says, "casting out devils in thy name, and we forbade him because he followeth not us." Banish this spirit for ever. If men will "cast out devils," no matter whom they follow: they must do it, if they do it at all, in Jesus' name, and no matter for the rest. We must not frown upon real piety or truth, because they do not appear in our own uniform. JACOB ABBOTT: The Corner-stone, pp. 198–200.

The bigots of an earlier age [the Jews of Christ's time] were accustomed to speak of themselves as chosen of God, before all meaner creatures, holy and clean; while the Gentile nations were sinners beyond the reach of salvation, reprobate dogs. And why was this? It was because they, like the Pharisees of modern times, clung to the dogma, “out of their church, no salvation;" the latent principle of death in all those sects which have embraced, or ever do embrace, such a creed.......Every man is to be esteemed who honestly endeavors to give a reason for his belief, and claims the freedom of its peaceful enjoyment, however mistaken or absurd he may be. To despise the intellect of another, to hint his want of integrity, or to ridicule his convictions of right, is but poor evidence either of philosophical judgment or Christian charity. The spirit that leagued with an emperor and excited him to murder the Anabaptists of Munster, burned Servetus at Geneva, hunted Roger Williams beyond the boundaries of civilization with no less savage rage, persecuted the elder Carroll in Maryland, and more recently burned the convent at Charlestown, as well as the churches of Philadelphia, is part and parcel of the bigoted priestcraft that dug the prisons of Venice and erected the Inquisition in Spain. Milton had good reason for asserting, that "Presbyter is but old priest writ large." E. L. MAGOON: Republican Christianity, pp. 131, 259.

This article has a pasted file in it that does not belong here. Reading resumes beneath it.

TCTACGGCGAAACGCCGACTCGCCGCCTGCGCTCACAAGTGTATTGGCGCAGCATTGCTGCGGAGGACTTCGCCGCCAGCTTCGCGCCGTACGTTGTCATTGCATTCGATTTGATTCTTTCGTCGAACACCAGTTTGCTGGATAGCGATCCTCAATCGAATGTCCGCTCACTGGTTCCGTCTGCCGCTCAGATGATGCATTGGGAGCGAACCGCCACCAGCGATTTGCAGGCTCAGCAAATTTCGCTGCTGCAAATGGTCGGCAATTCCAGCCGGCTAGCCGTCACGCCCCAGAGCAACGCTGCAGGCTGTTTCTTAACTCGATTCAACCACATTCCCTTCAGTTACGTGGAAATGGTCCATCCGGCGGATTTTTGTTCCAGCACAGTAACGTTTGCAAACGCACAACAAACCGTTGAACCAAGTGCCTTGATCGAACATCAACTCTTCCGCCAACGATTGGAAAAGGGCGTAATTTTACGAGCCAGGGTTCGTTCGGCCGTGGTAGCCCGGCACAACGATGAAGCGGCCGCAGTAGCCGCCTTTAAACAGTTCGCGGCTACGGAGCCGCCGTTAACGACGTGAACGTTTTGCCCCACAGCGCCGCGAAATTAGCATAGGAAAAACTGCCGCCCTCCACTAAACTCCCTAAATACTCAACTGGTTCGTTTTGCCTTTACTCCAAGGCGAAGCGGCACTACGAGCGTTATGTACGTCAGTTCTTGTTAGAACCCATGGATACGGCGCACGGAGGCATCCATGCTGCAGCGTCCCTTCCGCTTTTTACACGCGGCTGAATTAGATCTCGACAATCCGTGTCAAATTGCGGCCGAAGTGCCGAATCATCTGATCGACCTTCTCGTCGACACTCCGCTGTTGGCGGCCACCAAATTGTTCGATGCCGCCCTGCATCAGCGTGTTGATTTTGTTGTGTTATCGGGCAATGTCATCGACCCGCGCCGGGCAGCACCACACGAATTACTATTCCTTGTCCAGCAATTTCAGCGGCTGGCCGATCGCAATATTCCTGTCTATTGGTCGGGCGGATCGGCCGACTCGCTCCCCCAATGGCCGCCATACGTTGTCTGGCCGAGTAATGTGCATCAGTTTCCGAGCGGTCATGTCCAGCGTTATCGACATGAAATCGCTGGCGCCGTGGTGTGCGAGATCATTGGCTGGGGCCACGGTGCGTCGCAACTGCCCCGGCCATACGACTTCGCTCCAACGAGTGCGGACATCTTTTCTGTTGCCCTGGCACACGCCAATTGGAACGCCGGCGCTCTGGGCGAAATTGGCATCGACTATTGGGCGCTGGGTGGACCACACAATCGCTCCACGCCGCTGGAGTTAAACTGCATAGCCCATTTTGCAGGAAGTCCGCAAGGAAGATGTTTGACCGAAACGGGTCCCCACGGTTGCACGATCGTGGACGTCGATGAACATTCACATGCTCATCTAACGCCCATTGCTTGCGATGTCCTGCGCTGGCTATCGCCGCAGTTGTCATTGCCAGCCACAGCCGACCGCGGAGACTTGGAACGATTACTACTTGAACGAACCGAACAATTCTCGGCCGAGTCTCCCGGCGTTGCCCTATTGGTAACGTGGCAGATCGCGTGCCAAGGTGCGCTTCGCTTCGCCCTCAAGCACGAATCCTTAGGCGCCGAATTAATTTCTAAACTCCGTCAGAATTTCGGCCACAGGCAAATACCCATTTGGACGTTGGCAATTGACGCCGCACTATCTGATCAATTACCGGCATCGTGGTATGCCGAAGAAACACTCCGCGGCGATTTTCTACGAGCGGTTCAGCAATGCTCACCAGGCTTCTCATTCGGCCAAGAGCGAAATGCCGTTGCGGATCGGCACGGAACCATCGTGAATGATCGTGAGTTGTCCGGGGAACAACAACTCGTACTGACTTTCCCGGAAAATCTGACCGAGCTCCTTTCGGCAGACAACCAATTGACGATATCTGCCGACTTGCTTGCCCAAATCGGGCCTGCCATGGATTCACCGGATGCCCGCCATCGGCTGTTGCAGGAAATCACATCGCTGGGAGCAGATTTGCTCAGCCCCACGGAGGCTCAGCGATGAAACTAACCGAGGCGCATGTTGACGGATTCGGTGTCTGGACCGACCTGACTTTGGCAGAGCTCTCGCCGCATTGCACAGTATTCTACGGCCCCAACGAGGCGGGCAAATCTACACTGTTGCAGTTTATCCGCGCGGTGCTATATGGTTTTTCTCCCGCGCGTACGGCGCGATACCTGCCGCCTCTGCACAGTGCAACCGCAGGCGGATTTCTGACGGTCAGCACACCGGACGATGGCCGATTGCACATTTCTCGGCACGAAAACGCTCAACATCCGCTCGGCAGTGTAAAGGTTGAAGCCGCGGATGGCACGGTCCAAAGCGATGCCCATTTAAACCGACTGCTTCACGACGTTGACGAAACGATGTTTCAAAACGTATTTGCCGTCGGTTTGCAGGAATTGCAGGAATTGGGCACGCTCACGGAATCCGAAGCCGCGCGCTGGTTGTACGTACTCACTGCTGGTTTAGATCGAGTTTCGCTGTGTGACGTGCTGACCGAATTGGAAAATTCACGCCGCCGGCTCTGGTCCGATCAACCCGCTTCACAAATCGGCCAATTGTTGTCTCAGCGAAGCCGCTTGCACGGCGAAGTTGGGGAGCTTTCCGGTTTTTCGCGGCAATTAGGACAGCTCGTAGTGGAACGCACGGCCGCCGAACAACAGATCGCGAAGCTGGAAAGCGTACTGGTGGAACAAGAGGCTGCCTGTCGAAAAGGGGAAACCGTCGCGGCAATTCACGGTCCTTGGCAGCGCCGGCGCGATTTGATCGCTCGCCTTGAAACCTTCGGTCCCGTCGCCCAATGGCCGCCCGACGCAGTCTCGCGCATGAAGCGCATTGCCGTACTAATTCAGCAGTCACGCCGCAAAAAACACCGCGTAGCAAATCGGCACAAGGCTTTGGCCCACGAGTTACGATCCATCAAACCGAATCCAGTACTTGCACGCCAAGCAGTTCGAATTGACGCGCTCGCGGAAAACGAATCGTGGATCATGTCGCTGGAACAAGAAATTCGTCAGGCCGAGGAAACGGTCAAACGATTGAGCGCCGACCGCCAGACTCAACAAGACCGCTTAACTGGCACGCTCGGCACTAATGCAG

The refusal to exercise forbearance, and the attempt to ensure a complete uniformity, tend necessarily to produce, and, in the past history of the church, have actually produced, consequences the most